NAIROBI, Kenya, Jun 11 – A Sh14 billion increase in the 2015/16 healthcare budget from the previous financial year was not well received by public healthcare practitioners who argued that it was insufficient.
The Kenya Medical Practitioners, Pharmacists and Dentists Union Secretary General Oluga Ouma told Capital FM News that the Ebola scare and cholera outbreak in the last financial year that prompted the Treasury to release emergency funds, should have led to a greater increase in the healthcare budget.
Of particular concern, he said, was the national government’s failure to allocate more funds to the training of medical specialists and to cater for the promotion of doctors in public hospitals.
“We only have 450 specialists in the country. That’s because healthcare workers are taken for granted in this country so they’re forced to seek more lucrative opportunities outside,” he said.
Making it necessary, he said, for the National and County Governments to develop a policy to guide the promotion and hiring of public healthcare practitioners.
Otherwise, he argued, the Sh4.5 billion the National Government has budgeted in the 2015/16 financial year for the Managed Medical Equipment Services (MES) project would not be effectively put to use due to a lack of technical expertise.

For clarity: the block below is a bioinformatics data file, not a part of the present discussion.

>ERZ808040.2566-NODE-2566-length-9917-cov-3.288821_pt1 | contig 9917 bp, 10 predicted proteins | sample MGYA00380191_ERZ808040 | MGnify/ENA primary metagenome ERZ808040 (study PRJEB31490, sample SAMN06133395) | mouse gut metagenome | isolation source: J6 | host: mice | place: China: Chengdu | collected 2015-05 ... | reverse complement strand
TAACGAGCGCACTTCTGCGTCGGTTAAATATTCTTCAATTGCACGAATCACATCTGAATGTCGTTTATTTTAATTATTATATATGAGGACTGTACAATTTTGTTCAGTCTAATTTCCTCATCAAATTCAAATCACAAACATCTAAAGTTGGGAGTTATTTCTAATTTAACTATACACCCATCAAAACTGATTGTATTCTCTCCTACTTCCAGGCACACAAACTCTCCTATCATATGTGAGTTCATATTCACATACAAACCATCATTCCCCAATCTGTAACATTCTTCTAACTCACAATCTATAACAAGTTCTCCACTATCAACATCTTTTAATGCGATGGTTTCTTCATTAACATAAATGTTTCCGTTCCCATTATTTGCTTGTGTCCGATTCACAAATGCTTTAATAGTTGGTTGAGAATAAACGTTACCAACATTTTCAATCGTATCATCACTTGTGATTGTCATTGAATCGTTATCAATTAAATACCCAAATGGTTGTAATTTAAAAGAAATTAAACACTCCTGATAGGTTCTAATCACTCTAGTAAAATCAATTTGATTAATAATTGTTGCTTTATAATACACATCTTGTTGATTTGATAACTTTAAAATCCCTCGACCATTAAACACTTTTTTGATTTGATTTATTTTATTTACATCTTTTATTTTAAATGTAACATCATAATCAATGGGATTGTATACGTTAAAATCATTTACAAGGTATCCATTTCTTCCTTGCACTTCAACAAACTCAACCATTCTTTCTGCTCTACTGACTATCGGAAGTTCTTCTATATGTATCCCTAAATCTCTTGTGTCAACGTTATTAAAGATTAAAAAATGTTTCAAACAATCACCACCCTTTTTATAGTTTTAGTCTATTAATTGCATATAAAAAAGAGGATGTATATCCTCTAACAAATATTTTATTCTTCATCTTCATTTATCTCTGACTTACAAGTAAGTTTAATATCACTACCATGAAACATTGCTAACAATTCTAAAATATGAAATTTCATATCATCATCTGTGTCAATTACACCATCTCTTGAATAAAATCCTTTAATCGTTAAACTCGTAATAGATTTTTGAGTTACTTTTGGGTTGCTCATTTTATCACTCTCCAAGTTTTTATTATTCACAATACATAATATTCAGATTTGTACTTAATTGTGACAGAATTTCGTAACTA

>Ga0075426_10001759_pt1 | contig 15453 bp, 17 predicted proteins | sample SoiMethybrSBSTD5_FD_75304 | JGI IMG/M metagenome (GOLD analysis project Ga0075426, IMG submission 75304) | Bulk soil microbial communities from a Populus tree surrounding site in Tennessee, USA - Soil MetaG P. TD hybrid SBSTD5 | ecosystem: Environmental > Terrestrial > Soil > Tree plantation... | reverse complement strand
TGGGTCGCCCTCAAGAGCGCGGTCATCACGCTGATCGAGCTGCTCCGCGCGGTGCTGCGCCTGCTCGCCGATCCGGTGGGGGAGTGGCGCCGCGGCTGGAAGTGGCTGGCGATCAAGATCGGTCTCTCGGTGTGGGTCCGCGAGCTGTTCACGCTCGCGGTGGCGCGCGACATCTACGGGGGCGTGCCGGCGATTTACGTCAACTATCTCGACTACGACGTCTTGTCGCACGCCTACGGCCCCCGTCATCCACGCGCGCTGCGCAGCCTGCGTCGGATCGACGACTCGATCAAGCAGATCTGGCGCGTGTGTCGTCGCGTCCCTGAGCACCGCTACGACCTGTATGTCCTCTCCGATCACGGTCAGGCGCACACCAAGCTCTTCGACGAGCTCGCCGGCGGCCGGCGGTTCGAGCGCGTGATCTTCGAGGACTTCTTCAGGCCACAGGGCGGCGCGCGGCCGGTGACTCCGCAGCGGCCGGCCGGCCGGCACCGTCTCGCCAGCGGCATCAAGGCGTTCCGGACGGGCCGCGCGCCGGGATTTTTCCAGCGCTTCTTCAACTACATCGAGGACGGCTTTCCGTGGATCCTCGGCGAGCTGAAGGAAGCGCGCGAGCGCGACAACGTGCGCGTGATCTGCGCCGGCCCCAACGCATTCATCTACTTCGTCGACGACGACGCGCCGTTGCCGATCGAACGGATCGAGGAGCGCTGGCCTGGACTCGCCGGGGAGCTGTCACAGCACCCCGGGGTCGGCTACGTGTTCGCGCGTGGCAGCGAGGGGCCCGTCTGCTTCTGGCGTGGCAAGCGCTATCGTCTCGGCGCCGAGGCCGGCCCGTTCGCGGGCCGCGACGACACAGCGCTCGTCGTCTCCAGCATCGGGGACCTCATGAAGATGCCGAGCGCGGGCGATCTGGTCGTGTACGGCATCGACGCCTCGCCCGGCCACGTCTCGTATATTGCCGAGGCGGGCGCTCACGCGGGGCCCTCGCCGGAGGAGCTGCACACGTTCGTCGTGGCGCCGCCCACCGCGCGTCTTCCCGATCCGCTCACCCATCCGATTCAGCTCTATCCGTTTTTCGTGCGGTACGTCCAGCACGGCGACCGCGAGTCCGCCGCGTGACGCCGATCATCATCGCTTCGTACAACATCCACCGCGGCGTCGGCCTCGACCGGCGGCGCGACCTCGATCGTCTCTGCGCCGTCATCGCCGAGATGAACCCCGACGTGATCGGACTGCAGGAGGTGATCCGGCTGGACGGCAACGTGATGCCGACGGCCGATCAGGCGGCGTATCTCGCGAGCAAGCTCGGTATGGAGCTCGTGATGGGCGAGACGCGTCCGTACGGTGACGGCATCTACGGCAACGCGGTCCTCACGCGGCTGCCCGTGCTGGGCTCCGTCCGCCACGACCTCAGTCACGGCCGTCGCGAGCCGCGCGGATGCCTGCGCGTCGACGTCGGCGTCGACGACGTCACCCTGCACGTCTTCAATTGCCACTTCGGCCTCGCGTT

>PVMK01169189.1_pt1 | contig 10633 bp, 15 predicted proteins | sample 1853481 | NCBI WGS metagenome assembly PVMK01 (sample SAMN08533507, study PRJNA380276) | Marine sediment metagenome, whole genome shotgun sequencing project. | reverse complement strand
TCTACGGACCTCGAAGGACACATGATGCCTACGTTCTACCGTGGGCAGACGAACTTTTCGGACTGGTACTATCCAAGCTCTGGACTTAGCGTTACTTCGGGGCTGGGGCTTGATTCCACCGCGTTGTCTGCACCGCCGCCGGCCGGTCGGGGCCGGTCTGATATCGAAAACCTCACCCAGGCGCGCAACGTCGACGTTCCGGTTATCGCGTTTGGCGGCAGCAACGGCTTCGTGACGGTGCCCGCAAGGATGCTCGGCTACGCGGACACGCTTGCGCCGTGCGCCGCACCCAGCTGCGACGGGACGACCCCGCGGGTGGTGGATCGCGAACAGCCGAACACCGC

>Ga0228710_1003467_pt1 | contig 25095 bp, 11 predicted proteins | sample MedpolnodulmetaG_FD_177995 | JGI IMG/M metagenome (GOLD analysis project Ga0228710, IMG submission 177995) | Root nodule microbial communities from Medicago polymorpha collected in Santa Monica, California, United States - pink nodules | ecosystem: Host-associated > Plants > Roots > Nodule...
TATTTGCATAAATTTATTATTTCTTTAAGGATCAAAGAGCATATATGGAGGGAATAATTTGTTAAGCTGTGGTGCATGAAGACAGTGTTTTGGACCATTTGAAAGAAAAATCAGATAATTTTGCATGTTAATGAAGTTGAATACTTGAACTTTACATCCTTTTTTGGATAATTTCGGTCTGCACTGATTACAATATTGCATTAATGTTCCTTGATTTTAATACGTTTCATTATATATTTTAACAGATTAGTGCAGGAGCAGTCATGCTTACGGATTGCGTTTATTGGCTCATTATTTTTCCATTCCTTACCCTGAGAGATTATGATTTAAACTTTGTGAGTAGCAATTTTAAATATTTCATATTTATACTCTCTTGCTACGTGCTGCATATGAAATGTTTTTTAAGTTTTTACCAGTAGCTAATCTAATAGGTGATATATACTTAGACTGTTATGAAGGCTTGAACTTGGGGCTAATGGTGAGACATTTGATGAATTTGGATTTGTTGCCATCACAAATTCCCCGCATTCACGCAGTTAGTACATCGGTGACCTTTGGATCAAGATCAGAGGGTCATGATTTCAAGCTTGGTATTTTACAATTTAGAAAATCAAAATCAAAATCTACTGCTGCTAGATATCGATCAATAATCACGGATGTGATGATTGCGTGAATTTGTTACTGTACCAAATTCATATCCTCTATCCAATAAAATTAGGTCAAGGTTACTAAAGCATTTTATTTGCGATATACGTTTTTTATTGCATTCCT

“It’ll just end up being a public relations exercise and we’ll still see Machakos County ambulances in their number parked outside the Kenyatta National Hospital.”
When the Treasury Cabinet Secretary Henry Rotich presented the budget to the National Assembly on Thursday however, he said the country was reaping the gains of the Jubilee government’s health investment strategy.
The Sh7 billion allocated to free maternity services in the last two years, he said, had seen a decline in maternal and infant mortality and increased its allocation to Sh4.3 billion.
“Cases of maternal deaths in the country have reduced from 500 to 488 per 100,000 live births annually,” he said; Kenya being among the countries with the worst maternal and infant mortality rates.
Despite their difference of opinion on where the priorities in the health sector lie, personnel versus equipment, Ouma and Rotich agreed that a sick nation cannot be a productive nation.